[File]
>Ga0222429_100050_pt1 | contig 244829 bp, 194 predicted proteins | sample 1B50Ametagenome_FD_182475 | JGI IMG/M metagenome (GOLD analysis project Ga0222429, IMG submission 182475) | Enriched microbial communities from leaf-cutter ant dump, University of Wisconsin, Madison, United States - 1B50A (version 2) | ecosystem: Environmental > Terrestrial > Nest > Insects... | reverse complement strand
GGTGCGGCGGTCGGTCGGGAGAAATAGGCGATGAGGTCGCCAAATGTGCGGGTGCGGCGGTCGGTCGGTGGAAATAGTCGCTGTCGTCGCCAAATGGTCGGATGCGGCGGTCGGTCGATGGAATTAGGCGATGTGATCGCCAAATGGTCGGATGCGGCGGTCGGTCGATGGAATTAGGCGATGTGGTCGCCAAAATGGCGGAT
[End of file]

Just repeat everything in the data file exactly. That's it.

>Ga0222429_100050_pt1 | contig 244829 bp, 194 predicted proteins | sample 1B50Ametagenome_FD_182475 | JGI IMG/M metagenome (GOLD analysis project Ga0222429, IMG submission 182475) | Enriched microbial communities from leaf-cutter ant dump, University of Wisconsin, Madison, United States - 1B50A (version 2) | ecosystem: Environmental > Terrestrial > Nest > Insects... | reverse complement strand
GGTGCGGCGGTCGGTCGGGAGAAATAGGCGATGAGGTCGCCAAATGTGCGGGTGCGGCGGTCGGTCGGTGGAAATAGTCGCTGTCGTCGCCAAATGGTCGGATGCGGCGGTCGGTCGATGGAATTAGGCGATGTGATCGCCAAATGGTCGGATGCGGCGGTCGGTCGATGGAATTAGGCGATGTGGTCGCCAAAATGGCGGAT